Solar storm to blast Earth this week thanks to new ‘hole’ in the sun

Rob Waugh
·Contributor
The aurora borealis seen in Svalbard in Norway (Picture Getty)
The aurora borealis seen in Svalbard in Norway (Picture Getty)

A solar storm will hit Earth this week, thanks to a coronal hole in the surface of the sun – although it’s not worth heading to the doomsday bunkers quite yet.

Instead, people in northern latitudes might be able to see northern lights or aurora, as particles from the sun hit the Earth.

It won’t, however, ‘cause chaos’ as various tabloid news outlets have been claiming.

America’s Space Weather Prediction Center (SWPC) issued a G1 warning for a minor geomagnetic storm on April 10 and 11.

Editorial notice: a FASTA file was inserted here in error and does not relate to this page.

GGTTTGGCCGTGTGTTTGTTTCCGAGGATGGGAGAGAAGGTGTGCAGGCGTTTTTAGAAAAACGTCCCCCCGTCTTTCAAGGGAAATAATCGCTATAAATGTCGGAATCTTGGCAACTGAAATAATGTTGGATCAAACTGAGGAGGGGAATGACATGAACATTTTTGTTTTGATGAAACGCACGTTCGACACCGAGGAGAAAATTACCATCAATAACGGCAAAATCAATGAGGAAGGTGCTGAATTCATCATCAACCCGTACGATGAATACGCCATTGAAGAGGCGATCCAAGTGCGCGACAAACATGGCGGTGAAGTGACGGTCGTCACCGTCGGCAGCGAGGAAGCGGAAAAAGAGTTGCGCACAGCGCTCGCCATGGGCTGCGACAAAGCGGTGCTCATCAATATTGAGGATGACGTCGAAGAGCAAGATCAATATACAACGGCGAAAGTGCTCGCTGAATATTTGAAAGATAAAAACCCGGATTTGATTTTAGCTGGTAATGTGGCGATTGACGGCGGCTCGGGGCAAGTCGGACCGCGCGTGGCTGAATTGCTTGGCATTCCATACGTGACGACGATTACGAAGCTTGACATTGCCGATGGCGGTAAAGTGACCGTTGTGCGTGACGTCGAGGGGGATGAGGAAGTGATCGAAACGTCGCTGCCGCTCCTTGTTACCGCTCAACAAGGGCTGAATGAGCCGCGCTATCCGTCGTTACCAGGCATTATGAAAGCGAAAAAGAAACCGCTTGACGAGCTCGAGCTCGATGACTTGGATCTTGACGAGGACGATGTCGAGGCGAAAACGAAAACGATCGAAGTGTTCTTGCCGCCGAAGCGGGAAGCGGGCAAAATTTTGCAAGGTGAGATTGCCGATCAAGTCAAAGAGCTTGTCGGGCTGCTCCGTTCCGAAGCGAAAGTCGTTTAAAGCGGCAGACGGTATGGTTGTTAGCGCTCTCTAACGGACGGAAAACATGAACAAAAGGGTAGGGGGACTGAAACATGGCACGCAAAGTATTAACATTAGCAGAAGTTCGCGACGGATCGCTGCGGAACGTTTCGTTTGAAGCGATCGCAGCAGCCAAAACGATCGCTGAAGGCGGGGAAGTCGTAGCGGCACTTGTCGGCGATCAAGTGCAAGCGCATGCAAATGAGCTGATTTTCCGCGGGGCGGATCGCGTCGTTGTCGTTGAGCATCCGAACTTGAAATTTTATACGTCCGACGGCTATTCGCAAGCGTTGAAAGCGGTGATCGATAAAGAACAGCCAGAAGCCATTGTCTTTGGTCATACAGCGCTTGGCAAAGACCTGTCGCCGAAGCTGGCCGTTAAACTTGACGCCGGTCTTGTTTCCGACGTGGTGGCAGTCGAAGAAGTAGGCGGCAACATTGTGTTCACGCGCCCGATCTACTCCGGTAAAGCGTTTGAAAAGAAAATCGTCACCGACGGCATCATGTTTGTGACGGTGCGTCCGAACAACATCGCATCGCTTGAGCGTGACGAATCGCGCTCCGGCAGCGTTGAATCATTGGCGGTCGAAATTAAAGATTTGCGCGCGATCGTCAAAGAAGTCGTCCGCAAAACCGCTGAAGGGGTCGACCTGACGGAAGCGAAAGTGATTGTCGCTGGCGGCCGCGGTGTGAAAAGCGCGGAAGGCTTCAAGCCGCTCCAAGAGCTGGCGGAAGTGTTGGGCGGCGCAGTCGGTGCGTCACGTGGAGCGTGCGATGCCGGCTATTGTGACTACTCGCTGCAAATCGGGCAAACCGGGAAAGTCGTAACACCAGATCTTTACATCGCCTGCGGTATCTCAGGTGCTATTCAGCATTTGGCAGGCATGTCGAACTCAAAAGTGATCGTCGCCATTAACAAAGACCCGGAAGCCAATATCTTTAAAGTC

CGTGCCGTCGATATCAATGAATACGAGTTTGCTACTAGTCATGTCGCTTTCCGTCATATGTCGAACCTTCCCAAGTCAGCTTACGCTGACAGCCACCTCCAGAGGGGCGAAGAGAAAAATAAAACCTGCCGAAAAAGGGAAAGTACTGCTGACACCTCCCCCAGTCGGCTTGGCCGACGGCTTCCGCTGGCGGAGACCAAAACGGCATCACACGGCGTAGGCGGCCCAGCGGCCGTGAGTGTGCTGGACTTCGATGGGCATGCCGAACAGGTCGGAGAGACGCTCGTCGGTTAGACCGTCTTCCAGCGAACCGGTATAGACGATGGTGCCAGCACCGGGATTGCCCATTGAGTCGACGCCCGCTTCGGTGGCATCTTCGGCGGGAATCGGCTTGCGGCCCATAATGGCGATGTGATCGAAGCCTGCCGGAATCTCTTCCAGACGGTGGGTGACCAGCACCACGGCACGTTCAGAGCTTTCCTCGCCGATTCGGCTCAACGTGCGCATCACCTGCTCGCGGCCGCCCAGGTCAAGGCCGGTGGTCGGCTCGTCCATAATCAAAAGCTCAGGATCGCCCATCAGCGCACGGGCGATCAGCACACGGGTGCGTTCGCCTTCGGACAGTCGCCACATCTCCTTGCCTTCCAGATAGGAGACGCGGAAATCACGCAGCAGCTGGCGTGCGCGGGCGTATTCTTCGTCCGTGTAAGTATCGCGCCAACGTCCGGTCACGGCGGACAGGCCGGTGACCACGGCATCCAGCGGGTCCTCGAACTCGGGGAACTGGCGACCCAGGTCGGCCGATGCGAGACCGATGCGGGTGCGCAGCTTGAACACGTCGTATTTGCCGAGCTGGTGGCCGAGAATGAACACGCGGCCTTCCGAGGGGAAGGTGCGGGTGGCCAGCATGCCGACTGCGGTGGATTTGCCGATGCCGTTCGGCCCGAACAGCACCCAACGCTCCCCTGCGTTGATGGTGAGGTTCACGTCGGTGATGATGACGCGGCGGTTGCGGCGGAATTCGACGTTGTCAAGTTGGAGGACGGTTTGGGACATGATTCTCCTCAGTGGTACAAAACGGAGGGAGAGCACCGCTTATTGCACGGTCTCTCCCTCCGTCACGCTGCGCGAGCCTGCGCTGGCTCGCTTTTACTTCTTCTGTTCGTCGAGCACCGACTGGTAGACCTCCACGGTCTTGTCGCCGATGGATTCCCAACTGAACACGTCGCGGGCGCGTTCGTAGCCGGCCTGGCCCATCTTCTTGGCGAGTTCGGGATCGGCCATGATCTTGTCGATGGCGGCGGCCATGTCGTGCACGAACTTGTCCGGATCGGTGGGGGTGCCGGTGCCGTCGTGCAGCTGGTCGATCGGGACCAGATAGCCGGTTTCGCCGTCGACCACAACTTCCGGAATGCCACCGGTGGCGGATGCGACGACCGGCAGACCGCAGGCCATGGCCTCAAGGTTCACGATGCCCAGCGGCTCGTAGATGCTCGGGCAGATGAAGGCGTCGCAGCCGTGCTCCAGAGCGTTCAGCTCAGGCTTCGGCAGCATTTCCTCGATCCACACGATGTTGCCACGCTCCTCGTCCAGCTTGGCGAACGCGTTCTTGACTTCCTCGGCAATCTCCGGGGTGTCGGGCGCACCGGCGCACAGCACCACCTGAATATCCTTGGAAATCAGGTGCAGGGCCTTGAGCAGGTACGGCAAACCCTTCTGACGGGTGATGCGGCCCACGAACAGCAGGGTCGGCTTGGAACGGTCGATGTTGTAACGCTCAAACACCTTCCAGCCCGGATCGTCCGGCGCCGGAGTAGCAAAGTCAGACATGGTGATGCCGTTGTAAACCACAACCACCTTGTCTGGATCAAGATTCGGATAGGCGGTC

The SWPC said, ‘A G1 (Minor) geomagnetic storm watch has been issued for 10 and 11 April 2018 due to the arrival of a negative polarity coronal hole high speed stream.’

The storm will hit Earth this week (Picture SWPC)
The storm will hit Earth this week (Picture SWPC)

Coronal holes look alarming in the images captured by sun-watching spacecraft such as NASA’s sun-observing Solar Dynamics Observatory (SDO) satellite – but they’re perfectly safe, and normal.

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NASA says, ‘Coronal holes are low-density regions of the sun’s atmosphere, known as the corona. Because they contain little solar material, they have lower temperatures and thus appear much darker than their surroundings.

‘Coronal holes are visible in certain types of extreme ultraviolet light, which is typically invisible to our eyes, but is colorized here in purple for easy viewing.

‘Coronal holes are the source of a high-speed wind of solar particles that streams off the sun some three times faster than the slower wind elsewhere.’